In a small pool in the Stone Creek Ranch neighborhood off Ardrey Kell Road, three swimmers dive into the water early one weekday morning.
If Jeff George has his way, this is the beginning of Charlotte's newest elite swim club.
Ultra Aquatics started in the first week of May and has only five members this summer. Its goal is to be a south Charlotte alternative to bigger local clubs like SwimMAC.
"I want to make sure each swimmer coming in can maximize his or her ability to be the best swimmer he can be," said team coach Jeff George.
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George, 51, said he got the idea for the club about four years ago when he watched his daughter, Kylah, at a local swim camp.
"At the swim camp was when it really opened my eyes that what my daughter was being taught here ... wasn't what she really needed," he said.
George has been training athletes most of his life and is the founder of Ultra Sports Performance, a training facility in south Charlotte for high school, college and professional athletes. He also trained in martial arts growing up and coached boxing during his military service with the Army and Navy.
George had never coached swimming before, but after watching his daughter at the camp he started researching the sport, attending several camps a year at places including the University of Georgia and the University of Southern California.
Even though the club started just a couple months ago, George said, the idea has been around for three or four years.
Kylah, 15, who will be a sophomore at Ardrey Kell next year, swam for SwimMAC before coming to Ultra, and she said she already has dropped her time in races.
Sam Benson, whose father, Dave, volunteers with the team, also moved over from SwimMAC. She said she looked at a picture of herself from last year and thought her upper body looked "scrawny."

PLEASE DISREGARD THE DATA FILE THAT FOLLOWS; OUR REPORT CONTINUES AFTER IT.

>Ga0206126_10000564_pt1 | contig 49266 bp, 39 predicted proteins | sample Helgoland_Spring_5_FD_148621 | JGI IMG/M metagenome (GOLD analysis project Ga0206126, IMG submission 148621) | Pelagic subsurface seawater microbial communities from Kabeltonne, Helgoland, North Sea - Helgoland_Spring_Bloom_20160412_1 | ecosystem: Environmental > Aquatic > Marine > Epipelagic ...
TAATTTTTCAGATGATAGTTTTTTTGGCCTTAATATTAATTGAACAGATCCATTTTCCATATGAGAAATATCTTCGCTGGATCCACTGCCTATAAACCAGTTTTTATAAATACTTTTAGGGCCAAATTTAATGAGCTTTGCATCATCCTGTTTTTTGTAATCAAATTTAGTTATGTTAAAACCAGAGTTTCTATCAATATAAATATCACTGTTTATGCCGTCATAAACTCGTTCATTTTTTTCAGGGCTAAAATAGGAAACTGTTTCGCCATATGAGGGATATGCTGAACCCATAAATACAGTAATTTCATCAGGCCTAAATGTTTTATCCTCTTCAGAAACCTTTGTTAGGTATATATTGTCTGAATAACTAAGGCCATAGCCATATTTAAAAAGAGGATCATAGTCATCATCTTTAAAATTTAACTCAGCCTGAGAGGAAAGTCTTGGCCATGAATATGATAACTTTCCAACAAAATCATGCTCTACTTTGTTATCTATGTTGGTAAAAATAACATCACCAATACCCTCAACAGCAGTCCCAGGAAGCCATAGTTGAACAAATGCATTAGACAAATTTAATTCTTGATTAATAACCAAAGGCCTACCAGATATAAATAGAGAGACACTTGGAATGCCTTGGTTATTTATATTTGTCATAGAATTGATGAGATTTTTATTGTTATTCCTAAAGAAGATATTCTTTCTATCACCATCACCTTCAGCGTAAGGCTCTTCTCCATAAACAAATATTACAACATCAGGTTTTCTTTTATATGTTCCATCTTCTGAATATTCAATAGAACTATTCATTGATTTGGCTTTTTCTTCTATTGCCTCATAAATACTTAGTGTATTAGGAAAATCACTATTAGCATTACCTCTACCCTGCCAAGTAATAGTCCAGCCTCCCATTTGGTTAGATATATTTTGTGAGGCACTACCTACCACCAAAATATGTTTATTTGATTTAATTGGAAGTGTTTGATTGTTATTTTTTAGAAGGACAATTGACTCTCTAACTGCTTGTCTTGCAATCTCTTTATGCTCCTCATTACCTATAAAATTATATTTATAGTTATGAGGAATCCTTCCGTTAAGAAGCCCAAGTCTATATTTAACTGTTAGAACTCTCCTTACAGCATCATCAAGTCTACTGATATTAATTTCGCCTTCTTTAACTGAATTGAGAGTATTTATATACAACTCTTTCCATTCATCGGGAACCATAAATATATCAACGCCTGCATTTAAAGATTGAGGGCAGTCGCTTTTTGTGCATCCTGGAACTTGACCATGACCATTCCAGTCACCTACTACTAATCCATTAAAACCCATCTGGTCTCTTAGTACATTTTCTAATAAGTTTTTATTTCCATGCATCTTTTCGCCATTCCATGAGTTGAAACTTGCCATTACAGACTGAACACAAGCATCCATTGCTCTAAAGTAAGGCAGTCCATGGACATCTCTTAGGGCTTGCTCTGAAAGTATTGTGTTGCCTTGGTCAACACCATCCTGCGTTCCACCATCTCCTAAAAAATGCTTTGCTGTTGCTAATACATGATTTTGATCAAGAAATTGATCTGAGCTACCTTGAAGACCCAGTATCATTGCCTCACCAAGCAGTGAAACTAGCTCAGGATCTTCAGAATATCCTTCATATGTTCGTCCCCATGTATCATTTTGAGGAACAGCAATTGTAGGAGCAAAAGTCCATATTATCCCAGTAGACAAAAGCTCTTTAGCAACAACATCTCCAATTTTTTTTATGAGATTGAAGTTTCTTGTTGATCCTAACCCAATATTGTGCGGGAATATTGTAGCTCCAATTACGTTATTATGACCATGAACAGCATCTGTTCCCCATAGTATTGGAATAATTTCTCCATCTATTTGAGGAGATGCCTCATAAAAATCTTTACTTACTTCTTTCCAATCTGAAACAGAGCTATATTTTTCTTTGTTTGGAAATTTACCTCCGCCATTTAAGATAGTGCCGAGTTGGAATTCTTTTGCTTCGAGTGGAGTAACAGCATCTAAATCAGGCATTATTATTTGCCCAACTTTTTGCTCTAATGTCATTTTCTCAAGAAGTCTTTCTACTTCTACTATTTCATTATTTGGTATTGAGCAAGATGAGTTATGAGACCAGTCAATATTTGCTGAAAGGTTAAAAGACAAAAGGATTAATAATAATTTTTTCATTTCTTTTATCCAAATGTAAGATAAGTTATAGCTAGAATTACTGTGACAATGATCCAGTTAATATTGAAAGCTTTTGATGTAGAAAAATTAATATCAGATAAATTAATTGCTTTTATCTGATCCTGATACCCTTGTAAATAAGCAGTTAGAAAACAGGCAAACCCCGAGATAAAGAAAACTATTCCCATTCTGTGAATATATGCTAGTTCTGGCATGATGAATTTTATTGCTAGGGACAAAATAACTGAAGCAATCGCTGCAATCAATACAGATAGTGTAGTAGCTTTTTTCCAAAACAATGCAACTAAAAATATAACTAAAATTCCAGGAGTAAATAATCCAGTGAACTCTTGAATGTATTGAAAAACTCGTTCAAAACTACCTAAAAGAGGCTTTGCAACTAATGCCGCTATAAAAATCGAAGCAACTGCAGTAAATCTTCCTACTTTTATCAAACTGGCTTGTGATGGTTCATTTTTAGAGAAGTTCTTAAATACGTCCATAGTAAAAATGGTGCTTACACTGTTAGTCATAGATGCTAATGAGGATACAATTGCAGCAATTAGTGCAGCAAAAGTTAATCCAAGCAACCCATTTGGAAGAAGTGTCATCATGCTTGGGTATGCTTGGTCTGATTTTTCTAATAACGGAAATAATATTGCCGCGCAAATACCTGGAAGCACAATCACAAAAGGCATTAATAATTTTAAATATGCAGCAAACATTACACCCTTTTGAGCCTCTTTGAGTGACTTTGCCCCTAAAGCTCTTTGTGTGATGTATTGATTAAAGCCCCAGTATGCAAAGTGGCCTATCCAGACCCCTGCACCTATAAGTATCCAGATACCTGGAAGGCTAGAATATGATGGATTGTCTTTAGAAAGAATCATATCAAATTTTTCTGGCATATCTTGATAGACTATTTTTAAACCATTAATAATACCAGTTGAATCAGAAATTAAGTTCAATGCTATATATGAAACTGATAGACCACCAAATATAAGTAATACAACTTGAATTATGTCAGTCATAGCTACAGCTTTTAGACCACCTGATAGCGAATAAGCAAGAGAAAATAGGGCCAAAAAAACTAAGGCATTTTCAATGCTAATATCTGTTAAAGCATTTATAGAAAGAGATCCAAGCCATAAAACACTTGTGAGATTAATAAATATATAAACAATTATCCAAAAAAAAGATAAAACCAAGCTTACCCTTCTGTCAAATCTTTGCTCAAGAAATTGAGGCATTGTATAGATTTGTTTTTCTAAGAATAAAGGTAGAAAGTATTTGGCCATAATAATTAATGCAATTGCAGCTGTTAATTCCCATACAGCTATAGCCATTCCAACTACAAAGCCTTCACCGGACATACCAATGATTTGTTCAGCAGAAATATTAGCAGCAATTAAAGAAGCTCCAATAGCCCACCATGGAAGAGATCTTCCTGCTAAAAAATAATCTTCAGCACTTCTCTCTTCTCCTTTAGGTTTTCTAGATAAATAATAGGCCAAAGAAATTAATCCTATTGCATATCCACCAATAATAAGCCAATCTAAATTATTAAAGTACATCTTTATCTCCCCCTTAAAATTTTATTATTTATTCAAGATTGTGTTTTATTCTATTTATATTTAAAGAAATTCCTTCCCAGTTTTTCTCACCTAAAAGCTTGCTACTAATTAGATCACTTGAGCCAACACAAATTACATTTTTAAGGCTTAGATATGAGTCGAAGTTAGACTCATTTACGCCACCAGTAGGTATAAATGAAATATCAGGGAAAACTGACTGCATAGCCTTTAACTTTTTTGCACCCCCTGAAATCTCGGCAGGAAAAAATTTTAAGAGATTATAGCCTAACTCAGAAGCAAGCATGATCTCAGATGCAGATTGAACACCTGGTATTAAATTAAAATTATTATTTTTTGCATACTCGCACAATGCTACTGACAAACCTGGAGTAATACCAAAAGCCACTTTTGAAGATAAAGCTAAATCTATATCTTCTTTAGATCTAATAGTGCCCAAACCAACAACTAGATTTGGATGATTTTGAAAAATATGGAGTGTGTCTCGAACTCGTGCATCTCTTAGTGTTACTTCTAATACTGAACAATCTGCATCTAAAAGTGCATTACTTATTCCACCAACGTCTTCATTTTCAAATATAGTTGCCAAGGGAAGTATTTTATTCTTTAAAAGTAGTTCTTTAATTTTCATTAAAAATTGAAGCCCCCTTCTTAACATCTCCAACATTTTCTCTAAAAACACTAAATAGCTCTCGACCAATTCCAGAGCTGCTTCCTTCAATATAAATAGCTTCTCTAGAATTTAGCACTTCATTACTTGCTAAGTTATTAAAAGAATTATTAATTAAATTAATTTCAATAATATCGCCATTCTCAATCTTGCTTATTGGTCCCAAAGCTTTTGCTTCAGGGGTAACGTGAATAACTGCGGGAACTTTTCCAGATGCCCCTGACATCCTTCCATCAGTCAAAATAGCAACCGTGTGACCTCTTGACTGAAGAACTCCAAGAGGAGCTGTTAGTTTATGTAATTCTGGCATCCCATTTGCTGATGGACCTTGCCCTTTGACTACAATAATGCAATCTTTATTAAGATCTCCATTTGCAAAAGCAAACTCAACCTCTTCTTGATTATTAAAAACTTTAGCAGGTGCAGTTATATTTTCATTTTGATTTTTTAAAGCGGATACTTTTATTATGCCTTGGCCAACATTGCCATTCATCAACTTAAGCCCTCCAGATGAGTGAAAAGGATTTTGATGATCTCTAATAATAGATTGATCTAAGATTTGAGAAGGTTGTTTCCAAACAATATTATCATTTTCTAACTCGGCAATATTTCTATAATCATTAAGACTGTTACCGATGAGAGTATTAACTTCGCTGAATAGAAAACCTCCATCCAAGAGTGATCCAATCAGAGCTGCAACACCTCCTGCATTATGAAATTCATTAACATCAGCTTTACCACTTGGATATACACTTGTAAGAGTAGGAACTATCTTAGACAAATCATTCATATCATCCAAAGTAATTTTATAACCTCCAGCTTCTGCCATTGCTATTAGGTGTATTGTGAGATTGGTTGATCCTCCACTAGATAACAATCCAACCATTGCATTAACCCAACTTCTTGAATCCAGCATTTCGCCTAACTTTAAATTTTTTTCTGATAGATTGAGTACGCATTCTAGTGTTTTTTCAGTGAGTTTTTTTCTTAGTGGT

"I'm so much bigger now, and it really helps my swimming," said Benson, 15, who will also be a sophomore at Ardrey Kell next year.
In addition to three high school swimmers, two college swimmers from UNC Chapel Hill and Queens University are swimming with Ultra this summer.
Kylah and Benson said George's training style is different than other clubs. Swimmers at Ultra use resistance bands, parachutes and kickboards underwater to train, adding difficulty to shorter distances rather than swimming farther. Benson said that when she was at MAC, most practices involved swimming a lot of yards.
"Why do 3,000 (yards) when you could do 1,000 well?" she said.
George said he wants to train his swimmers so they're ready to race.
"If you want to become a faster runner, I've got to train you on speed work," he said. "I can't have you jogging every day and then on race day say, 'Hey buddy, I want you to run fast.'"
Before they start practicing, George puts his swimmers through a health assessment so he knows more about what they can and can't do in the water.
"I have to assess each kid first to see where their strength lies and where the weaknesses lie," he said. If he knows a swimmer has a certain injury or a problem with one of their joints, he can customize the workouts to that individual, he said.
George is able to focus on each swimmer because of the size of the club. He hopes to add more swimmers, but no more than 20 unless he can get an assistant coach who follows his philosophy.
Joining the club costs from $175-$200 a month.
"I like how there aren't that many people here," said Kylah.
"You get a lot more personal instruction geared to you," said Sam. "When it's a smaller team, you know you have someone watching every stroke."
The team has already had success in the two meets it has competed in. In the Sharks Aquatics Club Summer Invitational in June in Shelby, George said, Benson finished first in four of the five events she entered.
Both swimmers said they enjoyed swimming at SwimMAC but that Ultra just fits them better. Benson's sister, Emily, still swims for SwimMAC.
SwimMAC "is a good team, but I'm doing better here," said Kylah.
Kylah said she was worried about being coached by her dad but that it has worked out well.
"I feel a better bond with my dad now," she said.
But that doesn't mean practices are any easier. "If you're not here to work, then you shouldn't come to practice," said Kylah.